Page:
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By John Lough
Special to The PREVIEW
Should children be assigned tasks to do around the house —their family “chores?” While most parents would say yes, it often becomes such a hassle to get kids to do what’s asked of them that parents just let it slip. They shouldn’t.
Getting your kids to do assigned chores can be an important factor in helping them develop in positive ways. Chores are a way for a child to feel part of the family, and to gain a sense of contributing toward the family good. They provide early life lessons that make it easier for a person to feel like an active, contributing member of society later in life.
Chores are also a means for learning about responsibility and meeting expectations, skills necessary for success in school and, eventually, the workplace. Household chores may involve simple activities, like making a bed daily or helping with the family pet, but the lessons derived from successfully completing family chores carry over into later life.
Getting chores completed successfully, however, does requireplanning and work on the part of parents. It’s especially important to assign chores that are appropriate for a child’s age and abilities. You want to create the opportunity for successful completion and a positive experience.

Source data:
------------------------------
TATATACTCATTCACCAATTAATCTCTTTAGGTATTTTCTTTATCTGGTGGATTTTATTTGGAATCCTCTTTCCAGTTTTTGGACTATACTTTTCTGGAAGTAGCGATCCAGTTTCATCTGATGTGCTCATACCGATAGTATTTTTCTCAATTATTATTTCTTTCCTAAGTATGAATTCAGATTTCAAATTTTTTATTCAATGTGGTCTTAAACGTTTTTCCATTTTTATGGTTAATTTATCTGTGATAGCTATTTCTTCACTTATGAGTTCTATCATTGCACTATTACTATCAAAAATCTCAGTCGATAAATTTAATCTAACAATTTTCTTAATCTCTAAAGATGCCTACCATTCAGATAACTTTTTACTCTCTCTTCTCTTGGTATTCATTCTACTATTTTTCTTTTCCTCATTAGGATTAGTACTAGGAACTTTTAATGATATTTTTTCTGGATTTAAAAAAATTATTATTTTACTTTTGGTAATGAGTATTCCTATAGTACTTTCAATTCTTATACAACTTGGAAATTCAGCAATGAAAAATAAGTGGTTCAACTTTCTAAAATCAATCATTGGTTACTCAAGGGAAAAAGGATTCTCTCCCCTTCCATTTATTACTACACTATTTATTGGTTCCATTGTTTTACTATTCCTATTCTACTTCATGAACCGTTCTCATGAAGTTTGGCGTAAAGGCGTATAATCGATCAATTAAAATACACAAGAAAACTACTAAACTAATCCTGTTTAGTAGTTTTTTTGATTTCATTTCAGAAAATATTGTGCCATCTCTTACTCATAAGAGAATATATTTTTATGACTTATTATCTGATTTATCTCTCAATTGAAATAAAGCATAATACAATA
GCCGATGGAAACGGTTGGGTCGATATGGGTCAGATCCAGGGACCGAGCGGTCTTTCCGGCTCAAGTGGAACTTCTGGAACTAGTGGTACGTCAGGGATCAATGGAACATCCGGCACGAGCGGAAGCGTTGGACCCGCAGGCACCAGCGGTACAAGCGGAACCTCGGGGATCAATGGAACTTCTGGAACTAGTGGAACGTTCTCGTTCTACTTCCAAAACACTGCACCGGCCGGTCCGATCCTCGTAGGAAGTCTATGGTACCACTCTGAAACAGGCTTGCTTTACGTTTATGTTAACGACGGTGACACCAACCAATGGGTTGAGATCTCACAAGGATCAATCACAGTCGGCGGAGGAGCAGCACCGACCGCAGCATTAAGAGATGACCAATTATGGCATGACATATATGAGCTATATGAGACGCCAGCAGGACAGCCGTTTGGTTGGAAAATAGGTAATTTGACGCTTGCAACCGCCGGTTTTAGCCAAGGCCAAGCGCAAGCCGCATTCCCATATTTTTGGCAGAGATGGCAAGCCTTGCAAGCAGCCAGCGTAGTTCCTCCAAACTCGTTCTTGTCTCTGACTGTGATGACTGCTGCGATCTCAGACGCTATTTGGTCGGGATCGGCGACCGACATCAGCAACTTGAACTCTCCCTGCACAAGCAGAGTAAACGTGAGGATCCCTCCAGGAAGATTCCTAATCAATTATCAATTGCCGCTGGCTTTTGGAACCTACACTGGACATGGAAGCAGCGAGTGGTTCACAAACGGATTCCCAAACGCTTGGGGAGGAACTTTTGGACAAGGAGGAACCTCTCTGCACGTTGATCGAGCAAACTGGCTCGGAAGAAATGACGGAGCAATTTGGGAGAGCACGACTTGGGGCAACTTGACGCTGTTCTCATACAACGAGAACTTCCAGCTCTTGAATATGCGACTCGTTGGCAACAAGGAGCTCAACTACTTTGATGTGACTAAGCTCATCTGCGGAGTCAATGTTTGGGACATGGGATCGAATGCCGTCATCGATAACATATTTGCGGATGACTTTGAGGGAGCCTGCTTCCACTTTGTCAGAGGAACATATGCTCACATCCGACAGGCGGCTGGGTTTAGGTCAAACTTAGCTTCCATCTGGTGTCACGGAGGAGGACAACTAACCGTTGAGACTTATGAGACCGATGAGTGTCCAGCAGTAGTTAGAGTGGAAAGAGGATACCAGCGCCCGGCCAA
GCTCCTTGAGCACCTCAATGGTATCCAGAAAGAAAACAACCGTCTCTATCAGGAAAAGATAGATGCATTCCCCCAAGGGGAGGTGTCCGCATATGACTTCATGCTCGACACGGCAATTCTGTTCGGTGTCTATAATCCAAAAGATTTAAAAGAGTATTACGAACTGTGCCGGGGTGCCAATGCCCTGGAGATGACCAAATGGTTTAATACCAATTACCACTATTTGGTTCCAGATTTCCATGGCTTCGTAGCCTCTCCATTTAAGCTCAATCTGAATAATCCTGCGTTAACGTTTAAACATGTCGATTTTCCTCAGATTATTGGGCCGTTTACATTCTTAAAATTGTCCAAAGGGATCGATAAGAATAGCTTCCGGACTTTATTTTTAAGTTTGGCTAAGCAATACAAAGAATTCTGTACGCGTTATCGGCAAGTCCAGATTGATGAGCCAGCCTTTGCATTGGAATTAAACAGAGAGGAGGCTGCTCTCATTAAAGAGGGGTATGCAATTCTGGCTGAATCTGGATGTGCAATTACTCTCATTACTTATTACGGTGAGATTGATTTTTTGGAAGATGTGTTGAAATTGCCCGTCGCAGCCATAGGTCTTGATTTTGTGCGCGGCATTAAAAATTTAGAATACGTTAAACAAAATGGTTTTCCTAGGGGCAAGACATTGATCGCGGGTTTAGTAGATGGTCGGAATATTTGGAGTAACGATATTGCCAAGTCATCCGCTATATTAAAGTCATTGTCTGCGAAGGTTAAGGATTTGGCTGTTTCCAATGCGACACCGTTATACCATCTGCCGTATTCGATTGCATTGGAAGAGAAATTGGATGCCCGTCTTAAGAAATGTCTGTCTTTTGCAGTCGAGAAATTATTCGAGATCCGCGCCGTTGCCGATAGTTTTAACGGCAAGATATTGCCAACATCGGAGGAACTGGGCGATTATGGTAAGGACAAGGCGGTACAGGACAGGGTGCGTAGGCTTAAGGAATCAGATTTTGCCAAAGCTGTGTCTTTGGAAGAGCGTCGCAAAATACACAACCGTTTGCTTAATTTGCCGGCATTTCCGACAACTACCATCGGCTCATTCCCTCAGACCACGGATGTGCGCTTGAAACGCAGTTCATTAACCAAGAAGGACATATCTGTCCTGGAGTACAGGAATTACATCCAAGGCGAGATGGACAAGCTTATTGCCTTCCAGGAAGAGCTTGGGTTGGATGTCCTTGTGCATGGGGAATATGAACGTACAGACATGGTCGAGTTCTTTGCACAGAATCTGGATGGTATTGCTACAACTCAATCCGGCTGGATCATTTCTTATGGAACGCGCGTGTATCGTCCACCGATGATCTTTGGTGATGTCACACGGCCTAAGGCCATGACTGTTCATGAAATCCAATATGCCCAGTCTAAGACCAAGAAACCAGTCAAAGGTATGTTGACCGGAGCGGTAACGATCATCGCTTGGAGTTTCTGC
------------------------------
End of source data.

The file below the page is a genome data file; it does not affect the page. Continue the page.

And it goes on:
You also want to keep your expectations realistic. Act the perfectionist and find reason to criticize how every chore is completed and you’re setting your child up for failure, unable to meet your expectations. At the same time, letting your child get away with little or no effort only teaches him or her to have low expectations about his or her ability to perform.
Talk with your child about setting up a chore system. Make it clear what the child’s responsibilities are and what will be a measure of successful completion. Then develop a system of rewards for work well done that has met the agreed upon expectations. Take the time to monitor chore activities and to offer honest praise when work is done well. Don’t make the mistake of only offering criticism for efforts that fall short.
When a child can successfully complete chores and receive positive re-enforcement for doing the work well, it helps to build self-esteem and self-confidence. Start your child early in life to accept chores and do them well, and the result will be a confident, responsible child with stronger life skills.
“Counseling Corner” is provided by the American Counseling Association. Send comments and questions to ACAcorner@counseling.org or visit the ACA website at www.counseling.org.
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